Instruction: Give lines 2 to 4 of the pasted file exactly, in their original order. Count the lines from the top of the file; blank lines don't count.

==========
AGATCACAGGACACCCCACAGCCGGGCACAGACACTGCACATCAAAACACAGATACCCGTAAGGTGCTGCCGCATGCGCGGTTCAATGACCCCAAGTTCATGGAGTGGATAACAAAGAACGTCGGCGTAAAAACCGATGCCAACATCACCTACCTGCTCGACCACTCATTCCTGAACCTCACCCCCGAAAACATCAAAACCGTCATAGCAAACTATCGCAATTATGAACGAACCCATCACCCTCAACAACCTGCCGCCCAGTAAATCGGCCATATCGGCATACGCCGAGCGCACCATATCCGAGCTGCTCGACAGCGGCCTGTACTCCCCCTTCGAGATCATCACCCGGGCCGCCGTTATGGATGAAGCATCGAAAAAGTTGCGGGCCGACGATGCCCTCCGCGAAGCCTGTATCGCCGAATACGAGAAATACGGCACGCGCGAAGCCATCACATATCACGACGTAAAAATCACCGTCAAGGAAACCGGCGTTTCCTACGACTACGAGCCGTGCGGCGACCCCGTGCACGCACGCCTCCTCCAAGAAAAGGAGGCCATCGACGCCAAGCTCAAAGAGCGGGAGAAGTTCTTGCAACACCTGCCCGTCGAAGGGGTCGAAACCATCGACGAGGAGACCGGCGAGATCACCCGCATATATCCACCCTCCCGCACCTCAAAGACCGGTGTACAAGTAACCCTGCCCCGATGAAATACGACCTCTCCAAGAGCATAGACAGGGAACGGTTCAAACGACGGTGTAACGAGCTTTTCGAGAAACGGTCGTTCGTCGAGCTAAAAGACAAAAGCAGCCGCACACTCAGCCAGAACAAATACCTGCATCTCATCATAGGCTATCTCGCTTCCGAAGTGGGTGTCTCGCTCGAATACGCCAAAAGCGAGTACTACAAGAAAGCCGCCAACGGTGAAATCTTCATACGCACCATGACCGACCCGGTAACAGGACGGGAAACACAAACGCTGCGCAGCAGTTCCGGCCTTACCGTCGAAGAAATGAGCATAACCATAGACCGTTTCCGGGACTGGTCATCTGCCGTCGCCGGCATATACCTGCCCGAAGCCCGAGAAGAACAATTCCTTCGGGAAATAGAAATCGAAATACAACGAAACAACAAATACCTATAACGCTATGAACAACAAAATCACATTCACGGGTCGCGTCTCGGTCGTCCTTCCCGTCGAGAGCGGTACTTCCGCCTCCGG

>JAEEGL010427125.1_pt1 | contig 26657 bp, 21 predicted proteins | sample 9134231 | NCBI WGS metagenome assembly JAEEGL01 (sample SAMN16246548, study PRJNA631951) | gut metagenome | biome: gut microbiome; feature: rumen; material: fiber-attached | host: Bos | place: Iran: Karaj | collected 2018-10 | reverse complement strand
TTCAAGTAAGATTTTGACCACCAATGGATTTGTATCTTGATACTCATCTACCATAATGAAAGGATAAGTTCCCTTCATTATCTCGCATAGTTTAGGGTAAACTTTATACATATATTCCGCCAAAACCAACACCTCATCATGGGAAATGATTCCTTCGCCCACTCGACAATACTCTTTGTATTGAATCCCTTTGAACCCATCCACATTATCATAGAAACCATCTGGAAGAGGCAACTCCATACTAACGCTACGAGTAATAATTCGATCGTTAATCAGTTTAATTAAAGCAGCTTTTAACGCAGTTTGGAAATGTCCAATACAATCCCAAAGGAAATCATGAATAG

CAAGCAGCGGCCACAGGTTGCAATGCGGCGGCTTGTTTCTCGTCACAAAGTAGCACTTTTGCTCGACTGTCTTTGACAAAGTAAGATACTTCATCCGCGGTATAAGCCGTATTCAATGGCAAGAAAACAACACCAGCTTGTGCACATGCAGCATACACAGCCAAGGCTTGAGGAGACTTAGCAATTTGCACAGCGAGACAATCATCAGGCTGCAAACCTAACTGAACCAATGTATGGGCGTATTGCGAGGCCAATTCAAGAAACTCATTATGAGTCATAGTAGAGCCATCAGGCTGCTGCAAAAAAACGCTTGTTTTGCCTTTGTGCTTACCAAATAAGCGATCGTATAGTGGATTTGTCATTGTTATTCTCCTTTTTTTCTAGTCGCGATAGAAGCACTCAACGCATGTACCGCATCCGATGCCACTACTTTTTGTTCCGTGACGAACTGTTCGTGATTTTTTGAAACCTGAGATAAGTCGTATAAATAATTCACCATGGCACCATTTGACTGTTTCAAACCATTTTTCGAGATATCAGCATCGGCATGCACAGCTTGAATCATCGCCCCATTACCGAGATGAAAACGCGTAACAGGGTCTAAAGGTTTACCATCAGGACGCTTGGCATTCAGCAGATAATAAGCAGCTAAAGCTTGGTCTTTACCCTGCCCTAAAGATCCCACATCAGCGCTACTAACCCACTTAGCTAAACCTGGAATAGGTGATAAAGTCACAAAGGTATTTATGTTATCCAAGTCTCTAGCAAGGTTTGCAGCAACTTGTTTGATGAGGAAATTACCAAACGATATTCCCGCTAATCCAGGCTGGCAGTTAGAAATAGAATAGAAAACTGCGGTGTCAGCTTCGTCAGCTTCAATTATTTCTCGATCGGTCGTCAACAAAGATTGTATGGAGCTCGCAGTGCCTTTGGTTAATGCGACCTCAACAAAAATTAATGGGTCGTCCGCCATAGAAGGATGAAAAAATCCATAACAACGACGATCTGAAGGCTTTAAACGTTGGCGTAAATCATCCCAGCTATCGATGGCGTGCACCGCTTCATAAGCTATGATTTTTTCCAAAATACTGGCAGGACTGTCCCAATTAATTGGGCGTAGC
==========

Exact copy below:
>JAEEGL010427125.1_pt1 | contig 26657 bp, 21 predicted proteins | sample 9134231 | NCBI WGS metagenome assembly JAEEGL01 (sample SAMN16246548, study PRJNA631951) | gut metagenome | biome: gut microbiome; feature: rumen; material: fiber-attached | host: Bos | place: Iran: Karaj | collected 2018-10 | reverse complement strand
TTCAAGTAAGATTTTGACCACCAATGGATTTGTATCTTGATACTCATCTACCATAATGAAAGGATAAGTTCCCTTCATTATCTCGCATAGTTTAGGGTAAACTTTATACATATATTCCGCCAAAACCAACACCTCATCATGGGAAATGATTCCTTCGCCCACTCGACAATACTCTTTGTATTGAATCCCTTTGAACCCATCCACATTATCATAGAAACCATCTGGAAGAGGCAACTCCATACTAACGCTACGAGTAATAATTCGATCGTTAATCAGTTTAATTAAAGCAGCTTTTAACGCAGTTTGGAAATGTCCAATACAATCCCAAAGGAAATCATGAATAG

CAAGCAGCGGCCACAGGTTGCAATGCGGCGGCTTGTTTCTCGTCACAAAGTAGCACTTTTGCTCGACTGTCTTTGACAAAGTAAGATACTTCATCCGCGGTATAAGCCGTATTCAATGGCAAGAAAACAACACCAGCTTGTGCACATGCAGCATACACAGCCAAGGCTTGAGGAGACTTAGCAATTTGCACAGCGAGACAATCATCAGGCTGCAAACCTAACTGAACCAATGTATGGGCGTATTGCGAGGCCAATTCAAGAAACTCATTATGAGTCATAGTAGAGCCATCAGGCTGCTGCAAAAAAACGCTTGTTTTGCCTTTGTGCTTACCAAATAAGCGATCGTATAGTGGATTTGTCATTGTTATTCTCCTTTTTTTCTAGTCGCGATAGAAGCACTCAACGCATGTACCGCATCCGATGCCACTACTTTTTGTTCCGTGACGAACTGTTCGTGATTTTTTGAAACCTGAGATAAGTCGTATAAATAATTCACCATGGCACCATTTGACTGTTTCAAACCATTTTTCGAGATATCAGCATCGGCATGCACAGCTTGAATCATCGCCCCATTACCGAGATGAAAACGCGTAACAGGGTCTAAAGGTTTACCATCAGGACGCTTGGCATTCAGCAGATAATAAGCAGCTAAAGCTTGGTCTTTACCCTGCCCTAAAGATCCCACATCAGCGCTACTAACCCACTTAGCTAAACCTGGAATAGGTGATAAAGTCACAAAGGTATTTATGTTATCCAAGTCTCTAGCAAGGTTTGCAGCAACTTGTTTGATGAGGAAATTACCAAACGATATTCCCGCTAATCCAGGCTGGCAGTTAGAAATAGAATAGAAAACTGCGGTGTCAGCTTCGTCAGCTTCAATTATTTCTCGATCGGTCGTCAACAAAGATTGTATGGAGCTCGCAGTGCCTTTGGTTAATGCGACCTCAACAAAAATTAATGGGTCGTCCGCCATAGAAGGATGAAAAAATCCATAACAACGACGATCTGAAGGCTTTAAACGTTGGCGTAAATCATCCCAGCTATCGATGGCGTGCACCGCTTCATAAGCTATGATTTTTTCCAAAATACTGGCAGGACTGTCCCAATTAATTGGGCGTAGC